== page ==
Understanding the Bidder’s Brain (Part 1)
All too often bidders end up overbidding as a result of one unavoidably irrational part of the bidding process – themselves.
The allure and tension of an auction are familiar to most of us – let’s face it, we all like the idea of picking up a bargain. Silent auctions allow us to share in the excitement of auction bidding without the public exposure of a traditional auction. Yet somehow, despite their better judgment, the bidder often ends up paying more than he or she expected or should have for that trip, collectible or special restaurant dining experience. Why is that?
This has nothing to do with the way a typical silent auction bidding system works. In fact, unlike most auctions, the silent aspect of the auction bidding process would seem to be designed to promote a more rational bidding process. No, the reason silent auctions so often produce higher sale prices than any bidder originally imagined they would pay is because of one irreducibly irrational part of the bidding process: the bidders themselves.
In contrast to an open or public auction, where items go up for bid one at a time for a limited time, a silent auction keeps the bidding for all items open for the entire length of the bidding window. Bidders can, and do, repeatedly check the status of their bid and react if they have been outbid.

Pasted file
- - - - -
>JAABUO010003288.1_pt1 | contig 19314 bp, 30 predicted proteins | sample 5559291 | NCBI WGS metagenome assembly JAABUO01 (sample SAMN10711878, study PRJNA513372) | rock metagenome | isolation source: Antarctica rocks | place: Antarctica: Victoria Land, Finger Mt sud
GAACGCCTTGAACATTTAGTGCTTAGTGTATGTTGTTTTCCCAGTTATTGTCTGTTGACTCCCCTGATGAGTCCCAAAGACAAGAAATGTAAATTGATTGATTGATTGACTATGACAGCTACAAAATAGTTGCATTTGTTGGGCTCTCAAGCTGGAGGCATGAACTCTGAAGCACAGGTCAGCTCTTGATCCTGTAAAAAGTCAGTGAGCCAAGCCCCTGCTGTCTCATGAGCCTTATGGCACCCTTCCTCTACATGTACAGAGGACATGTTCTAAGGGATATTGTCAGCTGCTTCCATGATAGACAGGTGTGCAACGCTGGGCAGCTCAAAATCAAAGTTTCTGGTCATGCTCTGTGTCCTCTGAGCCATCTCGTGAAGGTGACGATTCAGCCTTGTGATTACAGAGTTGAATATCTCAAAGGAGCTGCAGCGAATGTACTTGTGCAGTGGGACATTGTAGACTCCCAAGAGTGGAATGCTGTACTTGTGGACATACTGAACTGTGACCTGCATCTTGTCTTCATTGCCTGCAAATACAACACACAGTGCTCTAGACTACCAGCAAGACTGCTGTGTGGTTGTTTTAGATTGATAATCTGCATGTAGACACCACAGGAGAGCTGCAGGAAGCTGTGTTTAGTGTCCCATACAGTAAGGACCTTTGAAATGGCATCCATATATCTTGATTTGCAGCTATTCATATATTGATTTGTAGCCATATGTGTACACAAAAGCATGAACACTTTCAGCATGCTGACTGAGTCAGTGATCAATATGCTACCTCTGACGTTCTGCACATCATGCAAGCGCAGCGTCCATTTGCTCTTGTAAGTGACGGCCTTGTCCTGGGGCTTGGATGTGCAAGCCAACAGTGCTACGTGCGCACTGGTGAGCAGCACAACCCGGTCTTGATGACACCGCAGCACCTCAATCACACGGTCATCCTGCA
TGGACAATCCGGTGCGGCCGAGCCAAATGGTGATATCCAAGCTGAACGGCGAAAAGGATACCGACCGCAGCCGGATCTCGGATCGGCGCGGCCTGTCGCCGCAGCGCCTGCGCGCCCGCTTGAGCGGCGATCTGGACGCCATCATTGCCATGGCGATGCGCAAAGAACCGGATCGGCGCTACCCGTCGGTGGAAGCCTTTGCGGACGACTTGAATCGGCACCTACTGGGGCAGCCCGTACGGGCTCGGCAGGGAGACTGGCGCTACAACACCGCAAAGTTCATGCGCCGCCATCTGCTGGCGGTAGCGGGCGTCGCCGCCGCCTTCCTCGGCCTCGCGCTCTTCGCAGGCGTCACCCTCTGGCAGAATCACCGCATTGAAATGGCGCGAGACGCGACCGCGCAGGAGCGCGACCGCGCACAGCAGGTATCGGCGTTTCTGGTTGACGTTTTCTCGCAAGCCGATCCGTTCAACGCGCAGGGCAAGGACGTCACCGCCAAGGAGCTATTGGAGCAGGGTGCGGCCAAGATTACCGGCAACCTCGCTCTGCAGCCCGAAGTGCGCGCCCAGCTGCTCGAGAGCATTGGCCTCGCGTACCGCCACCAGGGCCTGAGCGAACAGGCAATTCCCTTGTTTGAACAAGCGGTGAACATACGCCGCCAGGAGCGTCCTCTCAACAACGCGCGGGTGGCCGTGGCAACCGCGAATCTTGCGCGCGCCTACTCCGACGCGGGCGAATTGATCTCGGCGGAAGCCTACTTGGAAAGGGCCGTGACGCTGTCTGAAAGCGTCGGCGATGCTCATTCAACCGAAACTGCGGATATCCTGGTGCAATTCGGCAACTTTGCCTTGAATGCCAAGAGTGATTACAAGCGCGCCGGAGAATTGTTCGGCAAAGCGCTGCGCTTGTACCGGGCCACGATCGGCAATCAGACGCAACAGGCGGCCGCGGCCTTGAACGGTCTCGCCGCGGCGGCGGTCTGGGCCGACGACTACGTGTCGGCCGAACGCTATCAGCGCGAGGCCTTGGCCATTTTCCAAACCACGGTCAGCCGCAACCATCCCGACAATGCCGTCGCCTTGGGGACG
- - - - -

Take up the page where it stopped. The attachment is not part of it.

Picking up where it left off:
Because of this, silent auctions push a number of the bidders’ psychological buttons. In fact, the phenomenon of “auction fever” is well documented. Silent auctions are social occasions, with lots of other people around, and this tends to increase physiological arousal, an effect called social facilitation. Arousal causes increased adrenaline: your heart beats faster and your reactions quicken. This is ideal for something like sports, but makes rational decision making harder. On top of this, silent auctions allow for extended competitive bidding where bouts of anxiety at being outbid can occur.
Organizations that understand these dynamics can capitalize on them to optimize the results of their silent auctions, and in turn increase revenue.
In our next blog post, we’ll discuss the role and impact of the bidder’s imagination.
President, Silent Auction Services